The leading television series on cable network Home Box Office today would be the fantasy epic “Game of Thrones,” which will conclude with a final eighth season but possibly continuing with several spinoffs. But back in 2001, a decade before “Thrones” premiered its inaugural season, the flagship HBO program had been the miniseries “Band Of Brothers.” Based on a 1992 non-fiction book, the show chronicles the lives of soldiers from “Easy Company” of the 506th PIR, 101st Airborne, from the Normandy invasion to post-war Europe. “Brothers” made household names and celebrities of some of the featured real-life soldiers, among them veteran Donald Malarkey, portrayed in-series by Scott Grimes.

Last Saturday the real Sergeant Malarkey passed away at age 96.

Another Easy Company departure

Donald Malarkey, the decorated soldier of the famous airborne “Easy Company,” died on September 30 at his home in Salem, Oregon due to complications of old age. His passing was announced to the public by his son-in-law John Hill. As a member of Easy Company, Malarkey was a participant in many significant airborne operations on the Western European front of World War II, as chronicled in the book “Band of Brothers” by historian Stephen Ambrose, which was adapted by HBO into a miniseries.

While Malarkey had expressed being haunted by his experiences on the battlefield and seeing several friends he had on the company dying in action before his eyes, his family members have expressed how he had felt cathartic after watching “Band of Brothers” on HBO.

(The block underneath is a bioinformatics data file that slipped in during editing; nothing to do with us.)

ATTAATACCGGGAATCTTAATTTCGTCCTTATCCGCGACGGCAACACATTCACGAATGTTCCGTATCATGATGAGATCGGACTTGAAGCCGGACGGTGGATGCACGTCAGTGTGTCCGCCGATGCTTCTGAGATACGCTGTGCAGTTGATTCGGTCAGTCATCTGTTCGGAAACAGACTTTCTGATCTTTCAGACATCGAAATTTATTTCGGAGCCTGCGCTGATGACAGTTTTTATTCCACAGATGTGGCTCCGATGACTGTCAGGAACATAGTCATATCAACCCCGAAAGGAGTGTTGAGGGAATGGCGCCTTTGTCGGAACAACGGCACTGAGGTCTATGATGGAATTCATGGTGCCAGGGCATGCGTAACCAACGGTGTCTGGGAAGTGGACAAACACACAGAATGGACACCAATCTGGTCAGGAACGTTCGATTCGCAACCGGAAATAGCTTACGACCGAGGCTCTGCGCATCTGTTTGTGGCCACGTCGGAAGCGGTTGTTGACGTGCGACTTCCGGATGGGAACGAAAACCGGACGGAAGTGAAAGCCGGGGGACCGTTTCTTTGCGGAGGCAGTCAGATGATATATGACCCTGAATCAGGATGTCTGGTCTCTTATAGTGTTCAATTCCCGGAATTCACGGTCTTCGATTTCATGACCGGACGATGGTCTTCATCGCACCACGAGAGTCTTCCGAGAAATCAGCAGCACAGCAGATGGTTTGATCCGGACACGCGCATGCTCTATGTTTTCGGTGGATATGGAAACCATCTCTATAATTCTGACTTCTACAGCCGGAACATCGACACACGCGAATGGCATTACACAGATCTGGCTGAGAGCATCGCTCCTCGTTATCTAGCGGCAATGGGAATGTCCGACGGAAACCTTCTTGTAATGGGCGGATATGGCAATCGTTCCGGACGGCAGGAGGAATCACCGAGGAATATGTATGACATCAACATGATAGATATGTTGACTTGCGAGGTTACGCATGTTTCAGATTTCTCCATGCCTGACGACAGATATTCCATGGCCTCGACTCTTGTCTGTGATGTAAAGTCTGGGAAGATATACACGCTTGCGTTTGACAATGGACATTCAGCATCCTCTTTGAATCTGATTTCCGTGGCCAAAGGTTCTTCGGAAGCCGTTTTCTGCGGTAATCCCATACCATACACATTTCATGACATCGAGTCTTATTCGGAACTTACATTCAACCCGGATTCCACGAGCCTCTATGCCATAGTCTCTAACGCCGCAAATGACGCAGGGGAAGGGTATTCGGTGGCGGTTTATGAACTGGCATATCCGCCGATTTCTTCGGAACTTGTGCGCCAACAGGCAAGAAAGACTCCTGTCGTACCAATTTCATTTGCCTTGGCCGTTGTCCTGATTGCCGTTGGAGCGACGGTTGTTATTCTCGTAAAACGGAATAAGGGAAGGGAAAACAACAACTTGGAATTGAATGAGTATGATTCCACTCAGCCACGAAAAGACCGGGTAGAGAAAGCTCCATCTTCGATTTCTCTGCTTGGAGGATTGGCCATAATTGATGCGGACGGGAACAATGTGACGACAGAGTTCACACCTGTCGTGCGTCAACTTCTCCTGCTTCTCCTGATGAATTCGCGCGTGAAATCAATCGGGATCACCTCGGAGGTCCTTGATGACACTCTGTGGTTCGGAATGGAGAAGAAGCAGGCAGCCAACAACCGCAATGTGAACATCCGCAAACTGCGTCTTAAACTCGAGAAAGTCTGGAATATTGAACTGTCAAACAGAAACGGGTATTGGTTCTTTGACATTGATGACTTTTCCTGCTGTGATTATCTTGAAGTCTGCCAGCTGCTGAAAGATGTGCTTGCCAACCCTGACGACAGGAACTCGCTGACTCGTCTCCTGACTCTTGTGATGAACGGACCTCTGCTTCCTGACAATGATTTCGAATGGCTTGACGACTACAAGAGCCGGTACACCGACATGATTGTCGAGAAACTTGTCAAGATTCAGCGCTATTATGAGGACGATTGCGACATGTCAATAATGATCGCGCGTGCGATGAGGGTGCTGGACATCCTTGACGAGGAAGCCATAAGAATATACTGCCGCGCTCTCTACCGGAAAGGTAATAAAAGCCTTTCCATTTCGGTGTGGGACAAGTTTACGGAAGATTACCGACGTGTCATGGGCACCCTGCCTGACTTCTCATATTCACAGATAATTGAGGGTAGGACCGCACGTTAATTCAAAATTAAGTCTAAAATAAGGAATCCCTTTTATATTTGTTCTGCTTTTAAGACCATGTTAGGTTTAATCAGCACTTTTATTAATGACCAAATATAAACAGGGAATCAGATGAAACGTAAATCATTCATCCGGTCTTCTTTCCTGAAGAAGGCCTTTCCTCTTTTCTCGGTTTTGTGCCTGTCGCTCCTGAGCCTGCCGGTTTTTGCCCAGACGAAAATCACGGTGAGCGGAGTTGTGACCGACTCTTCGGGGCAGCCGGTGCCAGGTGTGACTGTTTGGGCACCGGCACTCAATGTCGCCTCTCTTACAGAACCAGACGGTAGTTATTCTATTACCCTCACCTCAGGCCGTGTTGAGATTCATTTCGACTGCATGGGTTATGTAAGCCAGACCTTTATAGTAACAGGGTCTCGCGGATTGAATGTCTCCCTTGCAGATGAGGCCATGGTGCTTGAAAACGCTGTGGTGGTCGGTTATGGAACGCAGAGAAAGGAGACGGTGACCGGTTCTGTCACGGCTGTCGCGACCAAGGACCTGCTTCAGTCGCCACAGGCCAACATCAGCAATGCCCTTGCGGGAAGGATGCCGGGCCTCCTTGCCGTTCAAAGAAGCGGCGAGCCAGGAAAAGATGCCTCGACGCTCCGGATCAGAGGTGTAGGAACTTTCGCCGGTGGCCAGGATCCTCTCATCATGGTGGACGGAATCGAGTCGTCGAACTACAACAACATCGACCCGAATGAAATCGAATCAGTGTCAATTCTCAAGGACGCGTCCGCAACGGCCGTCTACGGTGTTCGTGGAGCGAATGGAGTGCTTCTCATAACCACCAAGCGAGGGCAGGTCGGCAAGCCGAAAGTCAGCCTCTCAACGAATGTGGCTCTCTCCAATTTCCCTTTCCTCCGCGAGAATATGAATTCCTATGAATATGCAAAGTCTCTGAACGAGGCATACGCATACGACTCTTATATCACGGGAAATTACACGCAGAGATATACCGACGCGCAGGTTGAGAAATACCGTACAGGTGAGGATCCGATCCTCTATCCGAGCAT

His role was played by actor Scott Grimes, whose latest role is in the Fox comedy series “The Orville.” Hill remarked that since the show ran on the cable network in 2001, his father-in-law has been able to make peace with the emotional scars of his time fighting in World War II.

Road to ‘Band of Brothers’

Born July 30, 1921, in Astoria, Oregon, Donald Malarkey was drafted into the Army while on his freshman year at the University of Oregon in 1942.

Having chosen to volunteer for the airborne infantry, he figured with Easy Company in momentous battles such as D-Day, Operation Market Garden and the siege of Bastogne. He returned to university and married in 1948, finding work in insurance and real estate. Malarkey met Stephen Ambrose in 1987, and in 1989 he and several fellow Easy Company paratroopers gave their oral histories of the war which would become the “Band of Brothers” book.

Following the success of the HBO show, Malarkey became an author in his own right, a motivational speaker and lecturer, and a welcome visitor to US military personnel during the Iraq War of 2003-2011. He is survived by one sister and his three daughters, and with his death, only one officer of Easy Company is known to survive to this day.